As a Pitch Wars mentor, I get some of the most wonderful emails from newer writers thanking me for so selflessly taking the time to critique their work. Now here’s my confession: it’s not so selfless. Having the opportunity to read so many WIP’s has taught me more about writing than any class or workshop I’ve ever attended. Why? Being required to pinpoint why or why not an opening chapter is working has given me a much greater understanding of how to grab a reader from the very first page.
The most common mistake I see among Pitch Wars submissions is not starting the story in a place that immediately engages readers. Many writers are hesitant to trust that readers will understand their characters’ dilemmas and motivations unless the story opens with a recounting of the events that has brought them to this point. Others are convinced if you don’t fully get to know a character’s interior life in the opening pages, a reader won’t stay tuned for the drama to follow. Then there are those who go to the other extreme: opening on a scene that keeps you guessing – and not in a good way.
So what is the right place? How do you know you’ve hit on that perfect moment that will compel your reader to keep turning pages? Here’s what I’ve discovered in the Pitch Wars slush pile:
I’ve heard agents say they dislike prologues, and now I understand why. Probably 20% of the submissions I received in my two years of mentoring had prologues, and apologies if you fall into this category, but pretty much all were unnecessary. In fact, I started playing a game of skipping the prologue and going right to the first chapter to see if it impacted my reading experience. The result was a more exciting and interesting read every single time.
“My readers will need the information presented in the prologue to understand what happens in the book,” I’ve heard writers argue. That may be, but too often prologues are used as an expedient way to info dump. I’m not saying every prologue is a waste of paper and ink, but in the YA world, which is where I dwell, I would encourage writers to dramatically weave that information into the main body of their novels if possible. If you do decide a prologue is necessary to best tell your story, please make sure it contributes to building conflict, stakes, and has a direct bearing on what’s about to befall your main character.
Starting Too Soon
How do you know if you are starting too soon? If any of these apply:
· * If nothing’s happening. I’ve seen opening chapters with main characters washing dishes while reflecting on their problems, or watching a parent cook dinner while reciting expository dialogue. If it is not significantly developing your character or furthering your plot, open with a different scene.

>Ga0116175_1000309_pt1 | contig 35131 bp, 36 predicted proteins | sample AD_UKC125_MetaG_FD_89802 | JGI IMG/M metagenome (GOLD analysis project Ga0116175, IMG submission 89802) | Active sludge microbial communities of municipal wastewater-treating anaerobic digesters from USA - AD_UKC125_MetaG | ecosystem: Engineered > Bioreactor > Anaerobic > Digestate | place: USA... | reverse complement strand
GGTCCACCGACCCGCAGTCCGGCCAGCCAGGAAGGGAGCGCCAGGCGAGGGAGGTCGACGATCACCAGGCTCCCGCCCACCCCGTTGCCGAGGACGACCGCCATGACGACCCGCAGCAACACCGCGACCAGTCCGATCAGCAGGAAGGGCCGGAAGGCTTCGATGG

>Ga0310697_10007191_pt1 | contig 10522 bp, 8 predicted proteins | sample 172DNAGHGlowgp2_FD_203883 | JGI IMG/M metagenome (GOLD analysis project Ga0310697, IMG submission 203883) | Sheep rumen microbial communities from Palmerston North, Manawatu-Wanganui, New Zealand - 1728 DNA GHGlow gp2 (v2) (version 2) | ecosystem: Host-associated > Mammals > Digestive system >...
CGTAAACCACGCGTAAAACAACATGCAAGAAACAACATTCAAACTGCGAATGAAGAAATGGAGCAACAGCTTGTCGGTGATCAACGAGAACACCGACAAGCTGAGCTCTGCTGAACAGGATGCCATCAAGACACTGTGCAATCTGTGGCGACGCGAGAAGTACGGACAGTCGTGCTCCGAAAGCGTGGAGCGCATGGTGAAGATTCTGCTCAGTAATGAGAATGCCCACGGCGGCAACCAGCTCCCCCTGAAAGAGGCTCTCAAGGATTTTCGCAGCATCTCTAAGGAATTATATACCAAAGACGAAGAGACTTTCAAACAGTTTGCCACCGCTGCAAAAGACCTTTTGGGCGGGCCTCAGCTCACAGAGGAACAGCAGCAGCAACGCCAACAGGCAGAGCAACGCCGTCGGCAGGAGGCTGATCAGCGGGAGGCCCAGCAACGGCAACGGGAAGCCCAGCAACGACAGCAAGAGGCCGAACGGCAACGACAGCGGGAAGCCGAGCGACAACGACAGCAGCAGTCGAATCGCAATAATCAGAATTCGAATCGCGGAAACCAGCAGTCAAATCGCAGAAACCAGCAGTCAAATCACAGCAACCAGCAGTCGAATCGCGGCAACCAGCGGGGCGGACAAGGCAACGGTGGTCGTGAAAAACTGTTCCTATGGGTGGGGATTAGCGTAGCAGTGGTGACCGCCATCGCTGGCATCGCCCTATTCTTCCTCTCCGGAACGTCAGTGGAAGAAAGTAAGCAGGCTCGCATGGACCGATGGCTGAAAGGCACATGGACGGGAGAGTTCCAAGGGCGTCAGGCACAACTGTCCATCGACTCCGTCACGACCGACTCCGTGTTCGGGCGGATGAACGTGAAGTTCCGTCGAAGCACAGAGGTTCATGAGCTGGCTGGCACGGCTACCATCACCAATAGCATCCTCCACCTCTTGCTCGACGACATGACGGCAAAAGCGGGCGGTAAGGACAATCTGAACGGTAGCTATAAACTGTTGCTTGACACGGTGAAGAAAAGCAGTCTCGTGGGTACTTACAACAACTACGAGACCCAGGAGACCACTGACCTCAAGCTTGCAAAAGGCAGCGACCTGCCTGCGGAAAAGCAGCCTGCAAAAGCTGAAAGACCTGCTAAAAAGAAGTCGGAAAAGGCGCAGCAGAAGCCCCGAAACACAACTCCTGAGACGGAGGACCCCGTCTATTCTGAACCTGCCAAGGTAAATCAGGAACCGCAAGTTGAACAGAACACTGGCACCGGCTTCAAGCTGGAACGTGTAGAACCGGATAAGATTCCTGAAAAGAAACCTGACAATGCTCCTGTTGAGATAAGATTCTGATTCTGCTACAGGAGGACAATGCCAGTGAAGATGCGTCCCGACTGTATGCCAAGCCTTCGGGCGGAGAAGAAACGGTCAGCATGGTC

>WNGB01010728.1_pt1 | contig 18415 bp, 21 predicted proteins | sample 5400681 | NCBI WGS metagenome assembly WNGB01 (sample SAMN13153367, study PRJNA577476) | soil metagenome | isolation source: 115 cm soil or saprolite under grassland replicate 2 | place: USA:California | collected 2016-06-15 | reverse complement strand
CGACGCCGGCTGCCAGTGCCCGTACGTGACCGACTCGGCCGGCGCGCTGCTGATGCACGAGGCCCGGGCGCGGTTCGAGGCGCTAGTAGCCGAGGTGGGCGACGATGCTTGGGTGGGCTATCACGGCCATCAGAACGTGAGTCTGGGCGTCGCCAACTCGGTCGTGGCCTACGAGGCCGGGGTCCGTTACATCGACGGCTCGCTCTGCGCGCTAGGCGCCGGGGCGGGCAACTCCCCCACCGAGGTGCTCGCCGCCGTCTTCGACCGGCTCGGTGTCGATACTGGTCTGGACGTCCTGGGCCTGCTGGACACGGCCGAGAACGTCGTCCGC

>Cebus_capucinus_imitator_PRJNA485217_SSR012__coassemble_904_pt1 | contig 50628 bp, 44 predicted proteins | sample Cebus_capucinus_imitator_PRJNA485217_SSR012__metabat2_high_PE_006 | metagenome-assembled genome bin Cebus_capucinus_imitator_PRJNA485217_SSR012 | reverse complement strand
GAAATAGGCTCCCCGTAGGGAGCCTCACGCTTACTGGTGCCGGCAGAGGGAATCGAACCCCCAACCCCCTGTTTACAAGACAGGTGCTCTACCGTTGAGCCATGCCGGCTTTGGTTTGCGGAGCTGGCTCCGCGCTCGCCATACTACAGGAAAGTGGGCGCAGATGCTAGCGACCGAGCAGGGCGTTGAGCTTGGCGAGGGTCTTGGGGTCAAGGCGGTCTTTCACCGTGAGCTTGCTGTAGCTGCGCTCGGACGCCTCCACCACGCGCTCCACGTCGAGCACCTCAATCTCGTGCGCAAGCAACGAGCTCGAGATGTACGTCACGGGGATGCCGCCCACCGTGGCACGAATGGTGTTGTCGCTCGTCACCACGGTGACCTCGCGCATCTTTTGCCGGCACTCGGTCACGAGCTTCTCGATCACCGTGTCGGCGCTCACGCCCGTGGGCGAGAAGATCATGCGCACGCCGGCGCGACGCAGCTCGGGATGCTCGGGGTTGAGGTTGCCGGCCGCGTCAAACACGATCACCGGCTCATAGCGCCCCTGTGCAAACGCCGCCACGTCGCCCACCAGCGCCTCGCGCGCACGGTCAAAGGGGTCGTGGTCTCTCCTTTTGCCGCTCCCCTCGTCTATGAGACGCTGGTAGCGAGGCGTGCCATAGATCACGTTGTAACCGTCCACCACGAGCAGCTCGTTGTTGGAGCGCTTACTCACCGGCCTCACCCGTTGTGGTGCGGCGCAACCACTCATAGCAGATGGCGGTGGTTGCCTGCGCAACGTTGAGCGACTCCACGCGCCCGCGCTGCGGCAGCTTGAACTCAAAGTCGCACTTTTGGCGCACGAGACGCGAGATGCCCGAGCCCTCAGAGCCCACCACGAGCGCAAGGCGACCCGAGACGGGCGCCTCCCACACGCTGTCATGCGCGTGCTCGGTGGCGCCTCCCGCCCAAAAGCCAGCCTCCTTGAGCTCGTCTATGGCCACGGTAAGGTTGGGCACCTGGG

· * If the opening contains only backstory. Spending the first five pages catching us up on the MC’s problems is not the same as starting your story.
· * If there’s no goal, conflict, or inciting event. I once happened to have Kass Morgan’s THE 100 sitting on my desk when I was explaining this concept to a writer. The first line in the book is: The door slid open, and Clarke knew it was time to die. There is goal (Clarke wants to live) and conflict (someone is planning to kill her) all wrapped up in one killer sentence.
So Where Do You Start?
One tool I use to determine where to begin a story is to write a one or two page synopsis, the kind you will have to write anyway if you plan to query an agent. No matter how much outlining and advance planning I’ve done, the short synopsis is the best way I’ve discovered to insure I’ve structured a well-plotted story with satisfying conflicts and stakes that continue to build throughout the book. If the synopsis is boring, or the stakes aren’t well defined, or the story isn’t working for whatever reason, this is the time to fix the problem – not after you’ve written an entire manuscript.
A synopsis also tells me what the first dramatic event will be. It’s the moment from which all others will spring, and without it there would be no story. Your MC should be proactively pursuing a goal or involved in a conflict that will then be connected to the book’s main goals and conflicts. If my MC can’t authentically be engaged in either in the opening scene, then I know I’m starting in the wrong place.
Another approach is to see the first pages of your book as a film. Screenwriters often start a script with an "action opening," which generally refers to big, noisy, attention-grabbing scenes. I don’t necessarily start a book with explosions and car chases, but I often aim to put my MC in action from the very first page.
Polishing those opening pages to hook a reader or land your agent is challenging enough. By starting your story at the exact right place, you’re already one step closer to publishing success.
*** I'd love to hear about your technique for creating a gripping opener. Please find me on twitter: @kestrester.